On Friday, Sherry visited me at the hospital and brought me a sample bottle of Jarritos soft drink (strawberry) so I could find out what it tastes like. Yum! - better than any other strawberry soda pop that I can remember since Bireley's uncarbonated soft drinks disappeared during the 1950s. I suppose that Jarritos is bottled in Mexico with real sugar instead of corn syrup like most U.S. soft drinks today. I would recommend Jarritos even more strongly for the LASFS' new vending machine, except that it comes in glass bottles which might break in the machine, and it requires a bottle cap opener which I assume is not built into the new vending machine (although many LASFen carry Swiss Army pocket knives with bottle openers). Too bad; but I will definitely recommend Jarritos for the Con Suite at the next Loscon! It is worth providing a bottle opener for.
On Sunday, the hospital let me spend the afternoon at Sherry's apartment for the first time since January. It was a pleasure to get back to my study there after five months. I got caught up on some mail, sorted a lot of books, watched an old movie, The Dragon Murder Case (1934), on Sherry's TV, and had a pastrami & sauerkraut sandwich on rye (which the hospital dietician would probably not approve of) for dinner. If the hospital does not find my sores worsening over the next few days from this outing, I will hopefully be declared cured for longer outings.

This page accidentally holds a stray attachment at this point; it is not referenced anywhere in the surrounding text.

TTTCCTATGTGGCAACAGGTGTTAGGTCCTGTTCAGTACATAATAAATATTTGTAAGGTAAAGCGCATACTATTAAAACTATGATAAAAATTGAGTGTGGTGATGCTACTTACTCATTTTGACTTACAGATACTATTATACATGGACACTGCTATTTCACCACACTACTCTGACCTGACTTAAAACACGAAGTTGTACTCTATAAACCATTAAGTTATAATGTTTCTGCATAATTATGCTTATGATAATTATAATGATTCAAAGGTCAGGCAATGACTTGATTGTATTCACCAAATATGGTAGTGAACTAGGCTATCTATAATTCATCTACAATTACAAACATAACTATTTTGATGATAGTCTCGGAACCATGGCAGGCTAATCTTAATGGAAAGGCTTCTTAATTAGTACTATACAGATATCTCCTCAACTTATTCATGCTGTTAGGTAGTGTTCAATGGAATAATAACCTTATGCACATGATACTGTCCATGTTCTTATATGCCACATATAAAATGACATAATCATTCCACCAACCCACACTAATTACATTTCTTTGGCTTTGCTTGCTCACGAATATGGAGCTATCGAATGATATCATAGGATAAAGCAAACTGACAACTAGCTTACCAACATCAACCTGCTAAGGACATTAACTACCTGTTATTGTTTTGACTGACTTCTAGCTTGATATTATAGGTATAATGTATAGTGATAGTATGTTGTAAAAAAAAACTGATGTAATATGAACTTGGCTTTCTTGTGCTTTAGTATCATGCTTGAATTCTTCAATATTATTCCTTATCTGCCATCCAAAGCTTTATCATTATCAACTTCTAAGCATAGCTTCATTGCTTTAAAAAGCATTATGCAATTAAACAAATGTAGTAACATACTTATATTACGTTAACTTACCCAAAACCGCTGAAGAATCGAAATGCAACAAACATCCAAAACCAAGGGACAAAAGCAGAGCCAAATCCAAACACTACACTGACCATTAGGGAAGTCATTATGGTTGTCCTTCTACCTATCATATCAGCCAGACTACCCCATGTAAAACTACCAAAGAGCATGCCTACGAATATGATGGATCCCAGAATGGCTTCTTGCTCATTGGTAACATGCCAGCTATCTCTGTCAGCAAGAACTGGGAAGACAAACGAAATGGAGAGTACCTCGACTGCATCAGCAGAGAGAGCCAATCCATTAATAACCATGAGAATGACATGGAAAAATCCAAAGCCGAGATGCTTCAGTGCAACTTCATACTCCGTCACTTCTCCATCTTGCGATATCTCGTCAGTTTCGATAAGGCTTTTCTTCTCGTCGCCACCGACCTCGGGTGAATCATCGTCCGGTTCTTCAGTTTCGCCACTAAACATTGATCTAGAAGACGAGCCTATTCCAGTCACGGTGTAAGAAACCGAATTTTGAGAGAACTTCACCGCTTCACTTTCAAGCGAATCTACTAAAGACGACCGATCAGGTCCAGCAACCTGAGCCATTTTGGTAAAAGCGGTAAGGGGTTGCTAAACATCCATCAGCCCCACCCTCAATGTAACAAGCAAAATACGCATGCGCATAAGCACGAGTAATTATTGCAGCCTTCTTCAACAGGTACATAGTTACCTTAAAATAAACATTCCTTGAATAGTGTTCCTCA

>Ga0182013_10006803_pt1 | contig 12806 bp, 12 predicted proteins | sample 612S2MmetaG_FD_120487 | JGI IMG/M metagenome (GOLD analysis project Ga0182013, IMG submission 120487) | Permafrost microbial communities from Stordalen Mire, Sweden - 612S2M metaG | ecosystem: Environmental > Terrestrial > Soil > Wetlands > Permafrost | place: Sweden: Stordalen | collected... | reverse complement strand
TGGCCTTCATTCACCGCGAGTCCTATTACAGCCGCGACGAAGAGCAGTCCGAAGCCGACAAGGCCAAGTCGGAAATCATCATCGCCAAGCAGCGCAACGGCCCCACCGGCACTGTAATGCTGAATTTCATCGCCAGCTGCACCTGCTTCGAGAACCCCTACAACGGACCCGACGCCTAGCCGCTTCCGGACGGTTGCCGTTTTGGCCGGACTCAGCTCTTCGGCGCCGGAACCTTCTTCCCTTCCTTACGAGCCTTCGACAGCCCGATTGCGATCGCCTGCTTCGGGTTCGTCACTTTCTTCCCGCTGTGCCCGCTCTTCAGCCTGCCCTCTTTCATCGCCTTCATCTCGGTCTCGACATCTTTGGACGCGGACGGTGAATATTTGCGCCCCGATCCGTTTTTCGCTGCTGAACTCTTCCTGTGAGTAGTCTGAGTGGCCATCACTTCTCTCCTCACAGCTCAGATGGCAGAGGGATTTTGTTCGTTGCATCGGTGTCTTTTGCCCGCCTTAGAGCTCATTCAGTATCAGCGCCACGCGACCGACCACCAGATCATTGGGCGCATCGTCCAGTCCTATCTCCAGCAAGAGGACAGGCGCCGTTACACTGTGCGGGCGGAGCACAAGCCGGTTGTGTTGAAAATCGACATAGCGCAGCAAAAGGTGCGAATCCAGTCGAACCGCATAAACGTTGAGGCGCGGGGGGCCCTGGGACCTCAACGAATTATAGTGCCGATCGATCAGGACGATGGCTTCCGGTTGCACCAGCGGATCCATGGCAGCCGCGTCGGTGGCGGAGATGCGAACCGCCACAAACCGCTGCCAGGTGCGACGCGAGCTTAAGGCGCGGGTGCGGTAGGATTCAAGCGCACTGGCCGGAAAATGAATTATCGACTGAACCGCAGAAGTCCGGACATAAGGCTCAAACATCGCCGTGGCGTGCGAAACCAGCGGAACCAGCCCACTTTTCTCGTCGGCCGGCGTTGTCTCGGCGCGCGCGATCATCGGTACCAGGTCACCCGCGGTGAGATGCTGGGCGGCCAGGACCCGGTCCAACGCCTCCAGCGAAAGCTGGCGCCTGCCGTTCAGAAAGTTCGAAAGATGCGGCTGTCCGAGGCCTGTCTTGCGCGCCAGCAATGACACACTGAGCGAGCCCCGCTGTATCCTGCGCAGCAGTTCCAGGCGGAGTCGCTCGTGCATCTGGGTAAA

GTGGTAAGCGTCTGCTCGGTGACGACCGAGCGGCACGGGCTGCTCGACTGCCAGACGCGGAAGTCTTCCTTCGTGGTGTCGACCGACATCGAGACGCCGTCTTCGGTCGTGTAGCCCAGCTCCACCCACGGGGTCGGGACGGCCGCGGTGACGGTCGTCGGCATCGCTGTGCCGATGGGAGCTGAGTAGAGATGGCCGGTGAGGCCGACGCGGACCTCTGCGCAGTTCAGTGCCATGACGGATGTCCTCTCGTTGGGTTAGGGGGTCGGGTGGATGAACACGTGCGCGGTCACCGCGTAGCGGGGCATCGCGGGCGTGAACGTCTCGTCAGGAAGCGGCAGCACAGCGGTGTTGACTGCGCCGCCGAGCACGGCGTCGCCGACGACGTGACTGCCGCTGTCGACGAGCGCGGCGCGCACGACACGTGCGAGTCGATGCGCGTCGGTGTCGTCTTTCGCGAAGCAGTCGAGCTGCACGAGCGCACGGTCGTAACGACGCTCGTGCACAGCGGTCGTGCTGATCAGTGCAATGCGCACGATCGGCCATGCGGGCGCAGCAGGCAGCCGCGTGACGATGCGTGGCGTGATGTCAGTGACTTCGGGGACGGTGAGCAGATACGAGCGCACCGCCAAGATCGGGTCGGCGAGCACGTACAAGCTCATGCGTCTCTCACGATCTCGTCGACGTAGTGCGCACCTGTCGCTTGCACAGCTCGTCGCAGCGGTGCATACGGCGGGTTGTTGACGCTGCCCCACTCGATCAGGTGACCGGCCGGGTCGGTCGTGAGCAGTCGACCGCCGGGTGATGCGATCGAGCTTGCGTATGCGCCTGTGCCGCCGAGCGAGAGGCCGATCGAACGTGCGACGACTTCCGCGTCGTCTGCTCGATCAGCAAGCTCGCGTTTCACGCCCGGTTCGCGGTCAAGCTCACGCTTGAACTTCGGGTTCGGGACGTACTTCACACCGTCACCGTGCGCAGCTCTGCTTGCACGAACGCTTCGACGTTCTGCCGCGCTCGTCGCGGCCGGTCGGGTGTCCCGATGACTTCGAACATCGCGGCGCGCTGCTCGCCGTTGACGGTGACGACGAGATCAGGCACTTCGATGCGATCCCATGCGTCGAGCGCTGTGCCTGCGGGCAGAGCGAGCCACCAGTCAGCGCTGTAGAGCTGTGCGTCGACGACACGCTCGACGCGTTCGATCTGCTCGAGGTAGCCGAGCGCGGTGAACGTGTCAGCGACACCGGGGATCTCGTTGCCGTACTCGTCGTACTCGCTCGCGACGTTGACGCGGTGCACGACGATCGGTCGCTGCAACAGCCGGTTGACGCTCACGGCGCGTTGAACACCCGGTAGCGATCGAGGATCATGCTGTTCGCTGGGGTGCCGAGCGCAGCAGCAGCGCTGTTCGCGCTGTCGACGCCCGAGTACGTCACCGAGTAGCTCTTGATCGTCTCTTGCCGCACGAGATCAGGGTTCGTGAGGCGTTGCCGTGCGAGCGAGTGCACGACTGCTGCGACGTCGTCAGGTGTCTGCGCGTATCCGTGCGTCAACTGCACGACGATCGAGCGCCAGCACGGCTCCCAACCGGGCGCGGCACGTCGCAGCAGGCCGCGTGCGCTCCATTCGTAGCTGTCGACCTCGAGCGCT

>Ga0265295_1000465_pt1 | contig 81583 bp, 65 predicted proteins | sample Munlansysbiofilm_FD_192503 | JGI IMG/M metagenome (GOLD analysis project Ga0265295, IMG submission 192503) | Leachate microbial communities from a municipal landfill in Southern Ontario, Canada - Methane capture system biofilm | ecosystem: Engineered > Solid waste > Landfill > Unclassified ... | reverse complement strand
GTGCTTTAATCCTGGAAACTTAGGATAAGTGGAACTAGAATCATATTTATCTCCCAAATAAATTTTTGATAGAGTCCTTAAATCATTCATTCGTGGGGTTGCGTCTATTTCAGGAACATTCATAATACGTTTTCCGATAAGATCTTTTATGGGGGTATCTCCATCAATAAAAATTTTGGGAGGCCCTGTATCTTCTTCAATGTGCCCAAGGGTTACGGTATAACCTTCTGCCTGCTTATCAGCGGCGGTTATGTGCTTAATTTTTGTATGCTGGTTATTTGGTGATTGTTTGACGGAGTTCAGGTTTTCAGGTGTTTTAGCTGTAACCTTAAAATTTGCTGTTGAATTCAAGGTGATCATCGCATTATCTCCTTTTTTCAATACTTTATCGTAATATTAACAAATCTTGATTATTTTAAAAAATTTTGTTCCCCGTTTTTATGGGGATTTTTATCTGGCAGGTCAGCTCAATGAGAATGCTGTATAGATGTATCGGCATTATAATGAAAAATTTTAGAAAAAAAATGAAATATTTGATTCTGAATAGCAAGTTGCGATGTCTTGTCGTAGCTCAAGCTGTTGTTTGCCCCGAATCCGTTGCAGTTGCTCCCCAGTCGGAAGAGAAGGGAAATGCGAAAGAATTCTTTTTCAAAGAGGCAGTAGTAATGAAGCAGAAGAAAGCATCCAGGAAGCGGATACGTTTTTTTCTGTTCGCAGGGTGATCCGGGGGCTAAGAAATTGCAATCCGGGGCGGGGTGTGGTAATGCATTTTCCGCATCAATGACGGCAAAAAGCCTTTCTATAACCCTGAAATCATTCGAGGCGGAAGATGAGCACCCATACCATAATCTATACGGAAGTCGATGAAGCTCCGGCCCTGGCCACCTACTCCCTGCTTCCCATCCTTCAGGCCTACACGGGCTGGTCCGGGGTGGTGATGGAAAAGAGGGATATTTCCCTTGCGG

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I forgot to mention last week that Anthro #12, July-August 2007, is now online. It has my latest furry book reviews, plus reprints of my reviews in Yarf! of anthropomorphic s-f & fantasy from 1995 through 1997.
Usually I review only brand-new books, but editor Quentin Long has asked me to start reviewing classics as well, to make Anthro's file of reviews of Furry literature inclusive of all the most important Furry books no matter when they were written. That is a laudable goal, so I have a review of Animal Farm by George Orwell (1945) in this issue. I will probably cover Watership Down in the next issue. After that, there are numerous novels of more-or-less equal "classic" status: Jonathan Livingston Seagull by Richard Bach; The Wind in the Willows by Kenneth Grahame; Sirius, a Fantasy of Love and Discord by Olaf Stapledon; Tailchaser's Song by Tad Williams; Who Censored Roger Rabbit? by Gary K. Wolf -- I am open to suggestions as to which Furry novels are the important classics that I should review next.